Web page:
When I was studying for my Certificate In Jewish Educational Technology from JTS a few years ago, my elective was Teaching Jewish History. The main textbook for the course was Zachor by Yosef Hayyim Yerushalmi. It deals with the question of “memory” vs. “history.”
This is a tricky topic when discussing Biblical stories and especially midrashim because people will ask questions that assume the historicity of the text. For example, “how old was Isaac at the time Abraham sought to sacrifice him”? There are a lot of reasons that this question can’t be answered; among them is that Conservative Judaism does not assume and certainly does not require belief in the assertion that the events contained in the earlier portions of the Bible actually occurred in the way that the Bible describes them.
The Exodus is a classic example of the difference between history and memory. If you have ever taken a history class at a college or graduate level, you know that from the perspective of a historian an event can reliably be assumed to have occurred only if there is confirmation from an external source. If an archeologist digging on what is today Mastenbrook Place should discover 200 years from now my memoir of the years that I served as President of the United States, this does not prove that I was actually President of the United States. It proves only that I wrote a memoir asserting that I was. The only way for the archeologist to prove that I was in fact President of the United States for a period of time would be to find contemporaneous newspaper stories, government archival records, etc.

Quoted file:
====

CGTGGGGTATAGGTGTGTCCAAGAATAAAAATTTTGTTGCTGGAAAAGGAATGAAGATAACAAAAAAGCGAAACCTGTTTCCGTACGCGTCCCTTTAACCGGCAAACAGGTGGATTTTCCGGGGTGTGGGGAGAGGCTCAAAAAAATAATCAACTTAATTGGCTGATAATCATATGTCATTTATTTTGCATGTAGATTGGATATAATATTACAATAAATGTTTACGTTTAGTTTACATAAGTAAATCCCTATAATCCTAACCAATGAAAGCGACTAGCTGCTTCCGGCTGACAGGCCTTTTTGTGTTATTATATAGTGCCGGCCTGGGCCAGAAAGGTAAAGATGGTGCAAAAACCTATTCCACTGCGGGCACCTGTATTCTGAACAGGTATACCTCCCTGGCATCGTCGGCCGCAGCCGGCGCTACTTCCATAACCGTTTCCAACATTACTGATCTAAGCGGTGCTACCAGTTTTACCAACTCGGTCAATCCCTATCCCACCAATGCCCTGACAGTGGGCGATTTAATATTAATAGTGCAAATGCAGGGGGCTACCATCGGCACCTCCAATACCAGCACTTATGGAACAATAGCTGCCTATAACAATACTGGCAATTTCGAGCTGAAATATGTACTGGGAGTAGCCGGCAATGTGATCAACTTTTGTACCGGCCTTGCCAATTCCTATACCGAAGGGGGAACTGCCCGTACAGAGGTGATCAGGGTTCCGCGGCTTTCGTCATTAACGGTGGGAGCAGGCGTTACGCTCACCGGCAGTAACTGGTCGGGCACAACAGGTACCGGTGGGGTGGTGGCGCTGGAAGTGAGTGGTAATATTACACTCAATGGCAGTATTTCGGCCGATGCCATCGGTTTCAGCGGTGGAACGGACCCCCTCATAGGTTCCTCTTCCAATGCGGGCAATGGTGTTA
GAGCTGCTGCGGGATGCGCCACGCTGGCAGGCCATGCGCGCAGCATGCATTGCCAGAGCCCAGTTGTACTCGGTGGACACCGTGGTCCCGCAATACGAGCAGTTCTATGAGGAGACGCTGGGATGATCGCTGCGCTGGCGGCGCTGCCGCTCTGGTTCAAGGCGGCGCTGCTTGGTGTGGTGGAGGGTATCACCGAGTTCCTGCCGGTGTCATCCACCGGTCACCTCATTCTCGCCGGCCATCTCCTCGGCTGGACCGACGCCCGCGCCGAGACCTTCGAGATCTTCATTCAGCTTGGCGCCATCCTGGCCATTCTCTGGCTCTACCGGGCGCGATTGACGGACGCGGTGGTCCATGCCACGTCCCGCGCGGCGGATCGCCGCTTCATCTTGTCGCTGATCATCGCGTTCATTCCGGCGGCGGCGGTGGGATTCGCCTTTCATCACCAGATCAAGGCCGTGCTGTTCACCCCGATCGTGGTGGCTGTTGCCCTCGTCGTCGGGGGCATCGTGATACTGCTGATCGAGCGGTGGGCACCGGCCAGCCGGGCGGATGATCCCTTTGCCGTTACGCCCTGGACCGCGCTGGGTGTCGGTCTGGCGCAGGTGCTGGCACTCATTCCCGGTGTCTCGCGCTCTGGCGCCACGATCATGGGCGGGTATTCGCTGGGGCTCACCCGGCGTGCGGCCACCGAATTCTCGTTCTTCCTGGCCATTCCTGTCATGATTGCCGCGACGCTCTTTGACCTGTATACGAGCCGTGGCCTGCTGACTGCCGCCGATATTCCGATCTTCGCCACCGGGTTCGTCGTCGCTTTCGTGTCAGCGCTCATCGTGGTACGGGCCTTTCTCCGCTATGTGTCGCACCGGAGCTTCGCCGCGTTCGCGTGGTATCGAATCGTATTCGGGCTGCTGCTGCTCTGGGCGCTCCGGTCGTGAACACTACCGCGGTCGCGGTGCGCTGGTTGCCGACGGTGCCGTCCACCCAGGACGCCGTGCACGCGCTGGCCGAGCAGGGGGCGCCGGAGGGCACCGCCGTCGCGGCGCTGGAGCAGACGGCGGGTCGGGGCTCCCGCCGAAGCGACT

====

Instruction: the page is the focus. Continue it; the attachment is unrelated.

So from the perspective of academic history there is no evidence that the Exodus ever occurred. Of course, “absence of evidence is not evidence of absence.” The lack of evidence is not proof that the Exodus didn’t occur either, and we know that the Egyptian Pharaohs kept extensive records of their victories but not of their defeats, so it’s entirely possible that the Exodus did occur and yet there is no external record of it. But the earliest character in the Bible for which we have external evidence is David, so it is only from David on that we are reliably in the realm of history.
Yet the Exodus story is deeply ingrained in the “memory” of our people even if it’s historicity is not provable. We hold a Seder, eat matzah and maror, not because of some archaeological proof but because the story of the progress from slavery to freedom is our own story and is central to our very being.
But while it is our story it is not only our story. I'm always struck by the fact that our Torah readings at this time of year deal with our ancestors' Exodus from Egypt precisely at the time that as a country we recall a modern Moses and his struggle to lead his own people to freedom. While Martin Luther King was a Christian minister, if you listen to his speeches the biblical texts he quoted from most often were those that Jews and Christians both hold to be sacred. Like Moses, Dr. King went to the mountaintop but did not accompany his people to the Promised Land. As our own history shows, the route to the Promised Land is not easy and not quick. and there will be setbacks along the way. But we will get there some day.
As always, if I can do anything for you or you need to talk, please contact me at firstname.lastname@example.org or 301-977-0768 rather than through the synagogue office. Although I am working primarily from home, I am happy to meet you at the synagogue by appointment.
Rabbi Charles L. Arian